Kevin Hughes is a lucky chef – he has a 20,000-acre larder on his doorstep. And it’s all thanks to a phone call from a friend. One day, while he was teaching at Leeds City College, someone rang him to let him know about an opportunity that had sprung up in the kitchens of Swinton Cookery School, set in the heart of a vast North Yorkshire private estate. Kevin applied (what’s the worst that could happen?’, he figured), met the estate team and one 2.5-hour interview/demonstration session later (delivered entirely off the cuff) found himself in charge of the kitchens.
Anyone who has tasted Kevin’s food won’t be surprised he bagged the job. Having spent the first 18 years of his life in South-East Asia, Kevin has picked up a gift for the region’s flavours, and channels his talents to weave Asian tastes into British culinary tradition to create new and exciting dishes. Today, he’s never happier than when he’s in the classroom, exploring his latest discovery from the kitchen garden, talking nervous cooks through the intricacies of the soufflé, or simply sharing his passion for the power of food to tell a story…
You grew up in South East Asia – can you tell us where and how this influenced your cooking style?
Growing up in South East Asia greatly influenced my style and approach towards cooking. We moved there when I was four months old, and my brother and I didn’t move back until we were 18. Coming back to the UK was a serious culture shock, and food became my happy place (especially during winter). Further along in my career, I used my influences to create Modern British dishes with authentic Asian flavours – this led me to two third place positions and a second place in the UK South Asian Chef competition, along with other competitions along the way. My favourite style of food is good-quality, home-cooked, family sharing meals – I am a believer that eating isn’t about the food but the experience and sharing them with others.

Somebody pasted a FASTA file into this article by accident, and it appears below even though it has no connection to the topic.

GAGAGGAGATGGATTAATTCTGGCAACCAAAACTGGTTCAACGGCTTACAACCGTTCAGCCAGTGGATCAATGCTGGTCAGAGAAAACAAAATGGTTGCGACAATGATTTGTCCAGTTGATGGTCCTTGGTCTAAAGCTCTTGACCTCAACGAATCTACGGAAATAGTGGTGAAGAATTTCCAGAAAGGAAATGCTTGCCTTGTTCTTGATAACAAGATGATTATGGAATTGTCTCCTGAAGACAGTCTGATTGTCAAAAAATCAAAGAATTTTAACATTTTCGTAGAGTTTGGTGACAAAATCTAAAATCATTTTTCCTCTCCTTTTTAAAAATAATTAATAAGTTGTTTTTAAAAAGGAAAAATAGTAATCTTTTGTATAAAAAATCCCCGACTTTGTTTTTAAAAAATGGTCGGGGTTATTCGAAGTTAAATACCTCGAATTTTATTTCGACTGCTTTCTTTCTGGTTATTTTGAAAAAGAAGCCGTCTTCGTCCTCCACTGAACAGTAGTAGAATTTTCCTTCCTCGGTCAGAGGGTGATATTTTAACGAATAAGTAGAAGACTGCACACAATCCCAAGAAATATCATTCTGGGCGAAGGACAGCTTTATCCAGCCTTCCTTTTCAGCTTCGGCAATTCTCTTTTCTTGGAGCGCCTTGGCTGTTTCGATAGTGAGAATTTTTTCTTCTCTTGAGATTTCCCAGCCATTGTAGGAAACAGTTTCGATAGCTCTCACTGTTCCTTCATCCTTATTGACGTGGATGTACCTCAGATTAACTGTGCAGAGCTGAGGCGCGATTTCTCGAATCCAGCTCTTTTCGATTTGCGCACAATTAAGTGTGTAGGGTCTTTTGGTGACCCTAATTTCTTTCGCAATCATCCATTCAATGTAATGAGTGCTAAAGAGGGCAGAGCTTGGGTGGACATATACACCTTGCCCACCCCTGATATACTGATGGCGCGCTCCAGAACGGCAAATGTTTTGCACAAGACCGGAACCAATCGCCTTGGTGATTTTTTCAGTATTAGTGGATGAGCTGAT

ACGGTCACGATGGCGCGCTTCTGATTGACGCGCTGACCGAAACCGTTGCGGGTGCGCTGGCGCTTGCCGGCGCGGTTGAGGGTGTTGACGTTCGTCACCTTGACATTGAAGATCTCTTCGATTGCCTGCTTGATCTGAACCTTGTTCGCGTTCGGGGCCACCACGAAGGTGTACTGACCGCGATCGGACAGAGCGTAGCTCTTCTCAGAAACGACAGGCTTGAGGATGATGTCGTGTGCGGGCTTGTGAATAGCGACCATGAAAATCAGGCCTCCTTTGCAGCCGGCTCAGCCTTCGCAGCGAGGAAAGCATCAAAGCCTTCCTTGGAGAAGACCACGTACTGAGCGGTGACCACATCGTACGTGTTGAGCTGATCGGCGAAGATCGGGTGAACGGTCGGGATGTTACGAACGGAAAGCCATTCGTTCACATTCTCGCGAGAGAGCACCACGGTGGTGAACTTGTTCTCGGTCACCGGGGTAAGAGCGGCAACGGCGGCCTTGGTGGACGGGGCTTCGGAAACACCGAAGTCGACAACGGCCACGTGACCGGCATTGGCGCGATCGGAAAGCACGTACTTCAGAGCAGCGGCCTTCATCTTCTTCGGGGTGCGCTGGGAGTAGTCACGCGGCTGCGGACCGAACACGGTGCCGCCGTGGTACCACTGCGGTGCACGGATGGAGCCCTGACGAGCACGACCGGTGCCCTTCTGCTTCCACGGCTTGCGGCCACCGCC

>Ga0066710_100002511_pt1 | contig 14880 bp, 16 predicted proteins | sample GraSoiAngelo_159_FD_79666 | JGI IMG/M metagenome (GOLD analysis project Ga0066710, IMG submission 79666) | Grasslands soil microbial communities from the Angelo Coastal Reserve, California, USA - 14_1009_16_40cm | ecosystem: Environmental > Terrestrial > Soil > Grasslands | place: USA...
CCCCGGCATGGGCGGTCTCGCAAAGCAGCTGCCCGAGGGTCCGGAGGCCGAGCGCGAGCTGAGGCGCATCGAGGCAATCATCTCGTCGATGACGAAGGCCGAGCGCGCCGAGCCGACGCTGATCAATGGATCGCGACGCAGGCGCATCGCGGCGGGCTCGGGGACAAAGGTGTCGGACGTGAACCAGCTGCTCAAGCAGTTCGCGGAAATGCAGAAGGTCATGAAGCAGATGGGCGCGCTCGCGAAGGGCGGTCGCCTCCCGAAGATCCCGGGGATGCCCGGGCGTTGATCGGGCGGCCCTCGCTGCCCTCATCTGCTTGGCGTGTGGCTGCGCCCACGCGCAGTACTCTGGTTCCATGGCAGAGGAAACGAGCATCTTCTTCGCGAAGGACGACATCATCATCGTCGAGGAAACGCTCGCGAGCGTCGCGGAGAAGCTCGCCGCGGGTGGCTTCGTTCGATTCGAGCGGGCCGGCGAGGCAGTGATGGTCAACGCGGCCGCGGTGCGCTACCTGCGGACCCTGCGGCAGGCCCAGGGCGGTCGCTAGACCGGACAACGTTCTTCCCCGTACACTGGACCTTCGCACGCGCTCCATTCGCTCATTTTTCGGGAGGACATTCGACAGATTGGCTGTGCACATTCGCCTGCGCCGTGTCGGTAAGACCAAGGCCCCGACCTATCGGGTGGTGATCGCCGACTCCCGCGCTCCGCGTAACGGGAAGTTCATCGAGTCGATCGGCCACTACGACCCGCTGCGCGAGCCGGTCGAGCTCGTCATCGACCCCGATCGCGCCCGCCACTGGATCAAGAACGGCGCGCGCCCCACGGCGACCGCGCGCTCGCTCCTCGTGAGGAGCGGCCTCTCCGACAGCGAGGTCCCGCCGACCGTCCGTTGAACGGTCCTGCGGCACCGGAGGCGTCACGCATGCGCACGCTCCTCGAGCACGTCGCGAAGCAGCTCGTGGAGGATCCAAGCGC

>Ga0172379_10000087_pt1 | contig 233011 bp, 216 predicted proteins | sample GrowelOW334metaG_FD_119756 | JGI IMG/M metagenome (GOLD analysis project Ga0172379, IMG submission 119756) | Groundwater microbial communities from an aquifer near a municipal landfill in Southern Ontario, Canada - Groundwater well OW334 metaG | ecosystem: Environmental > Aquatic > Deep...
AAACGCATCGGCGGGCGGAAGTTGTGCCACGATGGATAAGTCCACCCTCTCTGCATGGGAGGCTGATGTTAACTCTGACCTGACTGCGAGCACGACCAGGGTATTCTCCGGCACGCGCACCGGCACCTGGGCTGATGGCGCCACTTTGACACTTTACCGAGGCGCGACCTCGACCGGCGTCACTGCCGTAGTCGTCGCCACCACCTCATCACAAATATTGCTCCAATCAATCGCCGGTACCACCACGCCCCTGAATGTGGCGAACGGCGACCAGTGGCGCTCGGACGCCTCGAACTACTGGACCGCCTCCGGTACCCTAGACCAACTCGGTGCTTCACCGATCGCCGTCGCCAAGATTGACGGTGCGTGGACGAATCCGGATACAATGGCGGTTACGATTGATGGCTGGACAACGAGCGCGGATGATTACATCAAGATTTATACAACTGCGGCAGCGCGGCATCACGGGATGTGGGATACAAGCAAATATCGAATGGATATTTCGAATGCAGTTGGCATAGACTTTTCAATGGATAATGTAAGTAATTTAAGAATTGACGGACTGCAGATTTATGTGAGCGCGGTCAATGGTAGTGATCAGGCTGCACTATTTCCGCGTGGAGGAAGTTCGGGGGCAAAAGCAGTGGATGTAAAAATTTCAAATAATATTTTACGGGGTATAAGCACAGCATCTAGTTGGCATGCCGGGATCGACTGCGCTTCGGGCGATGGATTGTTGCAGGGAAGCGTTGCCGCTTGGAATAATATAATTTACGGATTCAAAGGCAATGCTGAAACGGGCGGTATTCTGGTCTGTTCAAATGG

What’s the best part of your job?
Meeting new people every day. Their stories, past experiences, sense of humour and just general kindness make it the best part of my job. As corny as it sounds, people arrive customers and leave friends!
Do you have a favourite course/topic/dish that you teach?
My favourite courses are the Modern World Street Food and South East Asian course. They are the ones from which I really struggle to not nick any of the food! These are the foods I grew up on so I love sharing the stories of how I got the recipes and some of the good times I had sharing these dishes with friends and family.
What’s your favourite thing about working at Swinton?
It’s easily the access to the wild ingredients, whether it’s the venison fresh from our deer park or grouse from the North Yorkshire Moors, right down to the humble beetroot handpicked from the garden. I’ve never seen anything like it before and I don’t think many other places can offer anything comparable.
You’re known for having an affinity with ingredients and flavours of the Yorkshire Dales – what sort of things are we talking about and what makes them so special?
We are blessed at Swinton to have a fantastic four-acre walled garden and wonderful game coming from the 22,000-acre estate. Working here has been a real learning curve, getting to grips with new ingredients and realising new things about the old (especially when there is a glut in the garden!) One of my favourite ingredients are the Siberian kiwis grown in the garden. Before working here I had never even heard of them, and now I check them every week to see how far along they are so I can get them back on the menu! I am a huge fan of letting the ingredients do the talking and not overcomplicating a dish, so being able to go and pick items from the garden and simply sharing my wonder at the discovery of a new ingredient is really lovely.